Plain English Summary
Background and study aims
Patellofemoral pain syndrome (knee pain in young adults) happens when the kneecap (patella) is affected by imbalances in the muscles surrounding the knee joint. One of the causes is excessive tightness of the calf muscles. This study investigates if a massage technique (called transverse friction massage) combined with a home stretching exercise programme works better in treating the condition than the stretching exercises alone.
Who can participate?
Patients aged 16 or over with patellofemoral pain syndrome.
What does the study involve?
Participants are randomly allocated into one of two groups. Those in group A receive a self-stretching programme to do at home. Those in group B hare given the same stretching programme and also the
transverse friction massage to the gastrocnemius (calf muscle). All participants attend the trial participating centre 3 times over the study period. This involves an initial assessment at the start of the study, a follow-up visit 2 weeks into the study and a final one 4 weeks into the study. A review of the participants progress is made at the two follow up visits and those in group B receive their massage treatment during this time.
What are the possible benefits and risks of participating?
The use of stretches and transverse friction massage to the calf muscles are treatment techniques that are commonly used by physiotherapists for this and other conditions. The risk to the patient is minimal. On rare occasions there may be some mild soreness to the calf muscle however this usually settles within a 24 hour period.
Where is the study run from?
Northern Devon District Hospital and Precision Physiotherapy, Bideford (UK)
When is the study starting and how long is it expected to run for?
October 2014 to September 2015
Who is funding the study?
Middlesex University (UK)
Who is the main contact?
Mr Stuart Hall
The effect of stretches and transverse friction massage to the gastrocnemius in patients with patellofemoral pain syndrome (PFPS) – a pilot interventional study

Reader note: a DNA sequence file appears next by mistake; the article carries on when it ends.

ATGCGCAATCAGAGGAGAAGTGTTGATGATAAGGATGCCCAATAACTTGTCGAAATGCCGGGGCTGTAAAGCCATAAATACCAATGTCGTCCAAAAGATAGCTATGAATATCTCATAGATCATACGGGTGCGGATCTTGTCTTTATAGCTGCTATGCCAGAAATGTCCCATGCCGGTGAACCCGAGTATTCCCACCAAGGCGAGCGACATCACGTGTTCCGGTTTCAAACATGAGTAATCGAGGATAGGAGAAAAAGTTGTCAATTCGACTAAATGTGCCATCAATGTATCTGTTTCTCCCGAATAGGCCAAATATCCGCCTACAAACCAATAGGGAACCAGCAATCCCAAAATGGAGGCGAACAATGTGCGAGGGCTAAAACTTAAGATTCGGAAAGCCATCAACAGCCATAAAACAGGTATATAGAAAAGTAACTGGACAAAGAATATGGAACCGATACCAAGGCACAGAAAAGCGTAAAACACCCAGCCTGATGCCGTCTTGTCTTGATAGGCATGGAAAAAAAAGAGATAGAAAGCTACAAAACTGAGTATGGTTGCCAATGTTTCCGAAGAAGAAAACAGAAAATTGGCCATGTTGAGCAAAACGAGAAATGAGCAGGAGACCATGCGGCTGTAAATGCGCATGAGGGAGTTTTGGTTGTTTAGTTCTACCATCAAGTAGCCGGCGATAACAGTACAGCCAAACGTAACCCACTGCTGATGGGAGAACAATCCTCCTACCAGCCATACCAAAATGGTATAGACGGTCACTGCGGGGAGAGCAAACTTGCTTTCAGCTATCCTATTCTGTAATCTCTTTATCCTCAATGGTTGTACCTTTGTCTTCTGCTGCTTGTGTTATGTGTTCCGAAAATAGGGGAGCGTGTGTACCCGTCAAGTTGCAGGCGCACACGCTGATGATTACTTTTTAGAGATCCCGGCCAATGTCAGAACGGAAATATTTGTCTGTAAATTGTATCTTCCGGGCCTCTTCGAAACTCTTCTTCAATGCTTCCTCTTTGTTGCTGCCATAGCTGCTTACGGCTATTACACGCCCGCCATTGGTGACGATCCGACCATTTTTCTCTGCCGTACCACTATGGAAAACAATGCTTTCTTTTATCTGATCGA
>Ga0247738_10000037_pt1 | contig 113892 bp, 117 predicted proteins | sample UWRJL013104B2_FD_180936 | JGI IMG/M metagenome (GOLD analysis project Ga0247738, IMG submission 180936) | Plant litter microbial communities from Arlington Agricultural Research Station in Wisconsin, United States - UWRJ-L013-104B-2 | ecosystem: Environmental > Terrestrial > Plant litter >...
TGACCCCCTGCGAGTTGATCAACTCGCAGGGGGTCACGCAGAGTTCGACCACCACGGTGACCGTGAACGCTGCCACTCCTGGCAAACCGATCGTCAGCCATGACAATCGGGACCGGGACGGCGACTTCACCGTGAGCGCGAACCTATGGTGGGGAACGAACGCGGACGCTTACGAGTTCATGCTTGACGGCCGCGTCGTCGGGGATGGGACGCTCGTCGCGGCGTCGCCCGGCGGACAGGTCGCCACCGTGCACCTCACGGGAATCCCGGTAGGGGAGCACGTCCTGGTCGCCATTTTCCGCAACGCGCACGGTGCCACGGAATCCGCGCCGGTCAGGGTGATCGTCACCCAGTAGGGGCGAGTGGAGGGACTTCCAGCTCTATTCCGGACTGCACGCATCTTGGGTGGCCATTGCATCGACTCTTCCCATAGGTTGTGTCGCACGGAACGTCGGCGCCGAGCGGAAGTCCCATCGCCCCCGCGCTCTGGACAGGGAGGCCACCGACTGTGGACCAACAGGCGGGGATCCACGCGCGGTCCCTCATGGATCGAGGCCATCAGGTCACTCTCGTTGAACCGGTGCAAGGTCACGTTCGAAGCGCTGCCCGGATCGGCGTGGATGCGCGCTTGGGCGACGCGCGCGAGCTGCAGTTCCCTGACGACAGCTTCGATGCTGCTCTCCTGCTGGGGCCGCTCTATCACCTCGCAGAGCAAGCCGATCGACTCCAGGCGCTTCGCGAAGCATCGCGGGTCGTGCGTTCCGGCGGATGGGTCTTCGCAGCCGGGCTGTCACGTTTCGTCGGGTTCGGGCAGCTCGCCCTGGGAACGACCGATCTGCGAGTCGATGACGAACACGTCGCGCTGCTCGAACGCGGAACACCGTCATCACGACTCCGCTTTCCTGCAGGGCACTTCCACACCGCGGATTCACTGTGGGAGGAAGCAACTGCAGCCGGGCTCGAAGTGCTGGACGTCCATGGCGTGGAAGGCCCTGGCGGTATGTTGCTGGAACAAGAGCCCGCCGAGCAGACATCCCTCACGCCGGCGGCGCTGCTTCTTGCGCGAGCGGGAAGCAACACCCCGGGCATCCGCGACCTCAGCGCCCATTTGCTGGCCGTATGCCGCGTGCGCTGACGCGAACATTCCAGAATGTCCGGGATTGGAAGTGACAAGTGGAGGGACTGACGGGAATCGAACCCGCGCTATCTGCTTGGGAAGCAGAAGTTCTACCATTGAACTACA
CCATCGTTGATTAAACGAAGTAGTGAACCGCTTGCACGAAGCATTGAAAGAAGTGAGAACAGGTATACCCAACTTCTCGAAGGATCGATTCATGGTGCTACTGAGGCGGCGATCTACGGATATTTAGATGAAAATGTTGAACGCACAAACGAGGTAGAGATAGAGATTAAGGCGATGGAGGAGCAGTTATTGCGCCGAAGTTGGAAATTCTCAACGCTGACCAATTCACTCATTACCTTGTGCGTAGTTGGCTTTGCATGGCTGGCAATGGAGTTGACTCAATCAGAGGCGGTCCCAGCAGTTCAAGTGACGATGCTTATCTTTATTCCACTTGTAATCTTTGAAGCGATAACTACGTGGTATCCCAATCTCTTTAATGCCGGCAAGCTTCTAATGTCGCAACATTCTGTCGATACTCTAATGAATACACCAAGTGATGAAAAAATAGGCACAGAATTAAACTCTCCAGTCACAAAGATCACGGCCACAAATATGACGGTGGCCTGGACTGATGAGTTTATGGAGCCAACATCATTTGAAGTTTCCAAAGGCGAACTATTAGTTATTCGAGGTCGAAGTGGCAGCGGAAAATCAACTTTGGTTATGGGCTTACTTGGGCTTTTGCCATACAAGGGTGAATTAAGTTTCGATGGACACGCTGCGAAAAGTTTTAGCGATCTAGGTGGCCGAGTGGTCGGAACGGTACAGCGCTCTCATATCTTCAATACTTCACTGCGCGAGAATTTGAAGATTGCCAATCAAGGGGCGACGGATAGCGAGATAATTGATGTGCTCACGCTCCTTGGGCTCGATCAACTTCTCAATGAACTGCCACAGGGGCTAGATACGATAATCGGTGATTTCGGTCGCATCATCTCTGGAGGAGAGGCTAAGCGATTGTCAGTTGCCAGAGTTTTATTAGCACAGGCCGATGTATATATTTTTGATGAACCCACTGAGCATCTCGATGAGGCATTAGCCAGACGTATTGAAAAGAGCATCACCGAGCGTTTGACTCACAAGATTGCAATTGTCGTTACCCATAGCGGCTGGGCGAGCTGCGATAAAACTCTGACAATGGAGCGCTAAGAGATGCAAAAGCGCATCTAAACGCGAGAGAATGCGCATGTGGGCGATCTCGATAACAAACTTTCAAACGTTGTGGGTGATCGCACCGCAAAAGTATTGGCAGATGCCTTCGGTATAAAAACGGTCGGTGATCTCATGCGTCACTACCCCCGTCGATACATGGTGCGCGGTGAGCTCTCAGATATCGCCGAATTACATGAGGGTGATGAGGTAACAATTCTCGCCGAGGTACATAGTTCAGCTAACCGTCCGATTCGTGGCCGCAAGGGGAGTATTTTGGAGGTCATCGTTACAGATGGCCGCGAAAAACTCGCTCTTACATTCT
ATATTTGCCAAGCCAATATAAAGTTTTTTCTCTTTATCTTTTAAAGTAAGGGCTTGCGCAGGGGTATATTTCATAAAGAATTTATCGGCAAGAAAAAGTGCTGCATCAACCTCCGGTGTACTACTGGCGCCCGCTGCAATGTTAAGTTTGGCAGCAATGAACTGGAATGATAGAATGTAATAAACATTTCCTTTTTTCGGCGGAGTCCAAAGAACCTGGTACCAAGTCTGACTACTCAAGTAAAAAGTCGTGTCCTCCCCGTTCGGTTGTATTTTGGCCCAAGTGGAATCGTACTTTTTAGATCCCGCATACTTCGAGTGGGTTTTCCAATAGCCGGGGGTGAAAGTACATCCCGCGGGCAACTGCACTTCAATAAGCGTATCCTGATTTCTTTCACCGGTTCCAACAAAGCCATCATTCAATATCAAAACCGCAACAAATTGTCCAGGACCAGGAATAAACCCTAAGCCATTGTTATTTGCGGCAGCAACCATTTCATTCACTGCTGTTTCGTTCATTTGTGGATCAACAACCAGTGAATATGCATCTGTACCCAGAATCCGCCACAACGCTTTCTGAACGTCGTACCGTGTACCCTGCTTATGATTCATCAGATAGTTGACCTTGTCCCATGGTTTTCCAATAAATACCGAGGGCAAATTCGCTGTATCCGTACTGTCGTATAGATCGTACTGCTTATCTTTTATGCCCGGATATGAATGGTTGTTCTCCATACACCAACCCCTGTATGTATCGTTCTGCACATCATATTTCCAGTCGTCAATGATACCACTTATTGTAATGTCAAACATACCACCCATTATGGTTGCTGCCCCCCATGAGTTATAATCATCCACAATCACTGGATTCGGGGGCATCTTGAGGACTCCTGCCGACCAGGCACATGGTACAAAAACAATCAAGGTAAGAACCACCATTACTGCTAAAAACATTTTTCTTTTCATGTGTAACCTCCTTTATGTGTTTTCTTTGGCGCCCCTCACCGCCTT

1. Hypothesis 1
There is a reduction in pain with patients with PFPS who receive transverse friction massage and stretches compared to patients who receive a stretching regimen alone
2. Hypothesis 2
There is an improvement in function with patients with PFPS who receive transverse friction massage compared to patients who receive a stretching regimen alone
3. Null hypothesis 1
There is no difference in pain with patients with PFPS who receive transverse friction massage and stretches compared to patients who receive a stretching regime alone
4. Null hypothesis 2
There is no difference in function with patients with PFPS who receive transverse friction massage and stretches compared to patients who receive a stretching regime alone
1. London Sport Institute Ethics Sub-Committee, 21/04/2015, ref: 351
2. West of Scotland Research Ethics Service, 10/09/2015, ref: 15/WS/0172
Pilot interventional study
Primary study design
Secondary study design
Randomised controlled trial
Patient information sheet
Not available in web format, please use contact details to request a participant information sheet
Patellofemoral pain syndrome
There will be two treatment arms for the study which will be called groups A and B.
Group A will be taught home stretches for their gastrocnemius.
Group B will be taught the same stretching programme however will also recieve 3 sessions of transverse friction massage which will be applied to the lateral head of gastrocnemius for 10 minutes.
Primary outcome measure
Pain measured on VAS and Eccentric step down test at baseline, 2 weeks and 4 weeks follow-up
Secondary outcome measures
Function measured by Modified Functional Index Questionnaire and Eccentric step down test at baseline, 2 weeks and 4 weeks follow-up
Overall trial start date
Overall trial end date
Reason abandoned (if study stopped)
Participant inclusion criteria
Participants may be aged from 16 and above, with no upper age limitation. History of characteristic history and symptoms of patellofemoral joint pain for more than 6 weeks, defined as retropatellar pain during physical activities such as jumping, running, squatting and going up and down stairs.
Exhibit at least two of the following physical criteria:
1. Pain on direct compression of the patella against the femoral condyles with the knee in full extension
2. Tenderness of the posterior surface of the patella on palpation
3. Pain on resisted knee extension in 15º of flexion
4. Negative findings in the examination of the other knee structures, i.e. ligaments, menisci, bursae, synovial plicae, Hoffa’s fat pad, Iliotibial band, and the hamstrings, quadriceps, patellar tendons and their insertions.
Target number of participants
Participant exclusion criteria
1. Referred pain to the lower limb from any spinal, pelvic or hip joints
3. Joint replacement, ligamentous or meniscal surgery
4. Intra-articular loose bodies
5. Increased temperature of the knee joint
6. Abnormal illness behaviour
7. Rheumatoid arthritis
8. Heart conditions
9. Peripheral vascular disease
Recruitment start date
Recruitment end date
Countries of recruitment
Trial participating centre
Northern Devon District Hospital
Trial participating centre
52 Bay View Road Northam
c/o Dr Elaine Atkins
Programme Leader MSc Orthopaedic Medicine
The Archway Campus
Middlesex University, London, Middlesex University London, MDX
Funding Body Type
private sector organisation
Funding Body Subtype
Universities (academic only)
Results and Publications
Publication and dissemination plan
To be confirmed at a later date
Intention to publish date
Participant level data
Not expected to be available
Basic results (scientific)